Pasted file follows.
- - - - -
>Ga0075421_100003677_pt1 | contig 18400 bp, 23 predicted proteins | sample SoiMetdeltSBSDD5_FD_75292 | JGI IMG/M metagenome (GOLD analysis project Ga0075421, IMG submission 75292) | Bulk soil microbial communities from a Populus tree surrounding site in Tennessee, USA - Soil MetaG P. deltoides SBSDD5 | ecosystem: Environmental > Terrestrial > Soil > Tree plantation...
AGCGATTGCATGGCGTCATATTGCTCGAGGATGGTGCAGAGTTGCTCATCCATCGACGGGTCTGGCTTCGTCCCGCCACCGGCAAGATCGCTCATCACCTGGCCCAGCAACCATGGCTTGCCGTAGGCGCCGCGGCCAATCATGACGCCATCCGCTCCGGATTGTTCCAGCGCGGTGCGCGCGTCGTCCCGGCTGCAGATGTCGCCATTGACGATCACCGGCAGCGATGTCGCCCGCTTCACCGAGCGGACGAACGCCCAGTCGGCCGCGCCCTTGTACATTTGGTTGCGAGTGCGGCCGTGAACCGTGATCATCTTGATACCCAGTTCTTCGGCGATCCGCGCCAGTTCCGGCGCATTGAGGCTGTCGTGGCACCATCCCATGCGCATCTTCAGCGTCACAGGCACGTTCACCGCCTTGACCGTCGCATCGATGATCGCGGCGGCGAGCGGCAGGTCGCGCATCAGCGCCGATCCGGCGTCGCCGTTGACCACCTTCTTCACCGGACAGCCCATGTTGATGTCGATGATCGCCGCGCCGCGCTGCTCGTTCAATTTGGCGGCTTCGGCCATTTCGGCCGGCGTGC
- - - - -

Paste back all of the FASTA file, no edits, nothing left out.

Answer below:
>Ga0075421_100003677_pt1 | contig 18400 bp, 23 predicted proteins | sample SoiMetdeltSBSDD5_FD_75292 | JGI IMG/M metagenome (GOLD analysis project Ga0075421, IMG submission 75292) | Bulk soil microbial communities from a Populus tree surrounding site in Tennessee, USA - Soil MetaG P. deltoides SBSDD5 | ecosystem: Environmental > Terrestrial > Soil > Tree plantation...
AGCGATTGCATGGCGTCATATTGCTCGAGGATGGTGCAGAGTTGCTCATCCATCGACGGGTCTGGCTTCGTCCCGCCACCGGCAAGATCGCTCATCACCTGGCCCAGCAACCATGGCTTGCCGTAGGCGCCGCGGCCAATCATGACGCCATCCGCTCCGGATTGTTCCAGCGCGGTGCGCGCGTCGTCCCGGCTGCAGATGTCGCCATTGACGATCACCGGCAGCGATGTCGCCCGCTTCACCGAGCGGACGAACGCCCAGTCGGCCGCGCCCTTGTACATTTGGTTGCGAGTGCGGCCGTGAACCGTGATCATCTTGATACCCAGTTCTTCGGCGATCCGCGCCAGTTCCGGCGCATTGAGGCTGTCGTGGCACCATCCCATGCGCATCTTCAGCGTCACAGGCACGTTCACCGCCTTGACCGTCGCATCGATGATCGCGGCGGCGAGCGGCAGGTCGCGCATCAGCGCCGATCCGGCGTCGCCGTTGACCACCTTCTTCACCGGACAGCCCATGTTGATGTCGATGATCGCCGCGCCGCGCTGCTCGTTCAATTTGGCGGCTTCGGCCATTTCGGCCGGCGTGC